Health Insurance Basics
You and your spouse can purchase separate, different health insurance plans. However, your subsidy is calculated on combined income only if you purchase the same plan. Otherwise, it’ll be based on your income alone.
You can purchase separate health insurance for your children, but you (and your spouse, if you have one) will still be subject to paying the tax penalty. However, if you have qualifying health insurance, you won’t be subject to the penalty.
The first step should be to apply for a subsidy, so you can apply that tax credit to whatever policy you choose to purchase.
With a Participating Provider Organization (PPO), you will use the company’s network of hospitals and doctors, who are contracted at a discounted rate to provide services. A PPO generally won’t make you choose a primary care physician, but you will have an annual deductible and co-payment.
A Health Maintenance Organization (HMO) offers less choice in hospitals and doctors than other types of plans. You’ll need to choose a primary care physician (PCP), whom you will see for most of your healthcare needs. Your PCP will also have to refer you in order to see a specialist; however, you won’t pay a deductible and copayments tend to be low.
A Point of Service (POS) plan combines features of an HMO and PPO. You’ll choose a PCP, but these services won’t be subject to a deductible and preventive care is covered.
Health Insurance Costs
A subsidy is a tax credit, providing a “discount” for purchasing health insurance on the Marketplace. You have to qualify for the subsidy, and the guidelines generally change every year. Contact us to find out if you qualify for a subsidy.
The best way to know if you are eligible for a tax credit is to apply for one.
Here are some of the qualifications required:
- Your household income must be between 100 and 400 percent of the federal poverty level.
- You must be a U.S. citizen, national or legally here in the U.S.
- You can’t have access to health insurance coverage through an employer or other option.
- You can’t be incarcerated.
Your Health Savings Account (HSA) will still work with Obamacare; however, you can’t use it to purchase over-the-counter medications, and if you withdraw funds from it before you turn 65, you’ll be penalized at a higher rate: 20 percent.
Only individuals who don’t have health insurance for longer than three months in a given year are required to pay the tax penalty. The only other factor that will exempt you from the penalty is if you qualify for an exemption.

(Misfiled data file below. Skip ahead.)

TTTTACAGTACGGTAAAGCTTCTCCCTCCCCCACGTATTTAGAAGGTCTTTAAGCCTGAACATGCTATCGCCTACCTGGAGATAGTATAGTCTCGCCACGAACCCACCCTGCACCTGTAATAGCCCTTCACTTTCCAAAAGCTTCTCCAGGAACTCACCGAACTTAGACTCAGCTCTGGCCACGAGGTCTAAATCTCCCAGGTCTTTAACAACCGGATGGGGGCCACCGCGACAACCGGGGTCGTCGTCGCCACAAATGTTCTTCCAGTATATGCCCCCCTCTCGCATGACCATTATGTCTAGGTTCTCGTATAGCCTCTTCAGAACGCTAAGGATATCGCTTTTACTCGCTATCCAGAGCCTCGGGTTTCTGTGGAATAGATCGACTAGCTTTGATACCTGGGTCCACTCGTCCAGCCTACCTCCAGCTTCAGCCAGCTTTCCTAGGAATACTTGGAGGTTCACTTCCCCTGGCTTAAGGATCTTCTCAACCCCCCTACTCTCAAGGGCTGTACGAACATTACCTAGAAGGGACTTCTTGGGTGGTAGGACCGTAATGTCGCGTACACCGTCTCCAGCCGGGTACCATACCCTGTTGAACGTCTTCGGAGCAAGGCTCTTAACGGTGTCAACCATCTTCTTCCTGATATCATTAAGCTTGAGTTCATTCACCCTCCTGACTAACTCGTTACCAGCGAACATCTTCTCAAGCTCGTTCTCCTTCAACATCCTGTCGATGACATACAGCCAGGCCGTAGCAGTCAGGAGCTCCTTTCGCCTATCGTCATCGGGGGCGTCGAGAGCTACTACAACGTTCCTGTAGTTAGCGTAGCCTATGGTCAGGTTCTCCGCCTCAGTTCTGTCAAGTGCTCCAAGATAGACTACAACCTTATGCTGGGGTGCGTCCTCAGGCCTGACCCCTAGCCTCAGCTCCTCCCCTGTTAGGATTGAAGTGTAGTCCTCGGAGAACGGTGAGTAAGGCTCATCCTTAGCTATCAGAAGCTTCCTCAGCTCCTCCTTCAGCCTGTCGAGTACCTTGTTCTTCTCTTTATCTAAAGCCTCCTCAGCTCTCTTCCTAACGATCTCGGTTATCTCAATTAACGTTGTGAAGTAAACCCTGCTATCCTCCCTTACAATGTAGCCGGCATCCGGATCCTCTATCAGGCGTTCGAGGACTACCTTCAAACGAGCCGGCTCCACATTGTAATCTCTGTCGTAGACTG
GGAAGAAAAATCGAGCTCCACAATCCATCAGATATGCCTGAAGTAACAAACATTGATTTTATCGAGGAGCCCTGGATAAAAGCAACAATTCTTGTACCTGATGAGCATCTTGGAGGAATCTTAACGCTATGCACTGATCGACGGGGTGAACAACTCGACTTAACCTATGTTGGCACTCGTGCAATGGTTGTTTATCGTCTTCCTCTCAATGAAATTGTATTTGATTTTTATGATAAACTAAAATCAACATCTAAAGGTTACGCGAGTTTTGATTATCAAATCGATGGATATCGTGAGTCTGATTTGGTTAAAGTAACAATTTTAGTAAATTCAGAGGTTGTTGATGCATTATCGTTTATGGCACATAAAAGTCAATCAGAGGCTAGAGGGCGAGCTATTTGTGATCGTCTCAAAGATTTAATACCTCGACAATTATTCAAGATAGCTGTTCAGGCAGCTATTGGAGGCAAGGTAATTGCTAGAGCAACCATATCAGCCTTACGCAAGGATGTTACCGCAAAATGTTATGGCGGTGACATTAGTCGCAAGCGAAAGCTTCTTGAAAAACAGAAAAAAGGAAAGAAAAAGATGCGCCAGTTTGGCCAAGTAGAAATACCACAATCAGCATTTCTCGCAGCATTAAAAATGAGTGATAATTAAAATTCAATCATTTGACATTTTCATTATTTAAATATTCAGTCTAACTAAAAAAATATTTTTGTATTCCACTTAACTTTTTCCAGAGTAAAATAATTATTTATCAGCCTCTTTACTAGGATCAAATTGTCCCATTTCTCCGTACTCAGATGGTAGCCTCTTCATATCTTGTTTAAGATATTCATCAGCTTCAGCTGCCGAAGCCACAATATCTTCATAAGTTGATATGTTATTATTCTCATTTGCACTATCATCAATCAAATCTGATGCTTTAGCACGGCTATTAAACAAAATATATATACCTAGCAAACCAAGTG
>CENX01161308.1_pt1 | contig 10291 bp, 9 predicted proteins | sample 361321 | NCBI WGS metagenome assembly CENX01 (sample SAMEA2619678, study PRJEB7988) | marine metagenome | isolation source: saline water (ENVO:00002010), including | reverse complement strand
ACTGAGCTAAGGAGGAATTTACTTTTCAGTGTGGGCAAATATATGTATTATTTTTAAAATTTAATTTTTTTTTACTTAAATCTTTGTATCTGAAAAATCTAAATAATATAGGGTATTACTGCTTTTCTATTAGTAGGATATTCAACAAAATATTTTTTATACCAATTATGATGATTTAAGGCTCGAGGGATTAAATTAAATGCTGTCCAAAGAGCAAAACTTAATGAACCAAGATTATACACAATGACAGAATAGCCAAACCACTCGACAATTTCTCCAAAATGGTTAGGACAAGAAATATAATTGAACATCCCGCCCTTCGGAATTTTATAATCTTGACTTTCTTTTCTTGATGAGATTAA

In 2017, for example, you would’ve either had to pay a flat fee, for example $695 for an adult (adjusted for inflation), or 2.5 percent of your total household adjusted gross income. Check with your health insurance provider.
Yes. If you lose your job, you can stay on your health insurance plan through your employer for as long as 18 months. However, you don’t have to stay on COBRA if you want to purchase health insurance through the Marketplace, and vice versa.
To determine if an individual qualifies for a subsidy, the government needs to know your Modified Adjusted Gross Income (MAGI) when you apply.
To calculate your MAGI, look at your most recent tax return and find your Adjusted Gross Income (AGI). Then, make any changes to this number that you expect for the year that could increase or decrease your total income. That will give you an idea of whether you will qualify in the upcoming enrollment period.
Renewing my Health Insurance
Yes, most Americans will be required to have health insurance coverage that meets minimum essential coverage guidelines. If you don’t have coverage, you could have to pay a tax penalty. The fine is calculated using a cost-of-living increase adjustment.
You can still apply for a health insurance policy during the open enrollment period, but only if you meet eligibility requirements. Otherwise, you’ll have to qualify for special enrollment in order to get coverage.
As long as your doctor remains on your provider’s plan, you’ll be able to continue seeing your doctor.
Until carriers come out with their policies and pricing during open enrollment, it’s impossible to say with certainty what the prices will be. You can only estimate the costs. If you’d like to know more about what your health insurance costs might be, contact us today!
Signing up for health insurance on the Marketplace can be confusing. The average consumer doesn’t have the knowledge to navigate through the confusing terms and conditions and choose a plan. Working with an independent insurance advisor, you’ll get trusted advice from a professional who has your best interest at heart. And you’ll be able to call that expert again and again – and speak to the same person who is already familiar with your needs – whenever you have a question or at renewal time.
There are four types of plans: Bronze, Silver, Gold and Platinum.
The costs that you’ll pay for deductibles, copays and coinsurance on each plan, on average, breaks down like this:
- Platinum: You’ll pay 10% of the healthcare costs.
- Gold: You’ll pay 20% of the healthcare costs.
- Silver: You’ll pay 30% of the healthcare costs.
- Bronze: You’ll pay 40% of the healthcare costs.
We are insurance professionals who know the ins and outs of the ever-changing health insurance landscape. But beyond that expertise, we care about our clients. We will treat you like family, offering you the same trusted advice we’d give our own family members. We’ll walk you through all the options, and help you find the best plan that suits your needs and your budget.
Nothing! It’s absolutely free for you to call us or stop in and visit to chat or ask questions. No strings attached!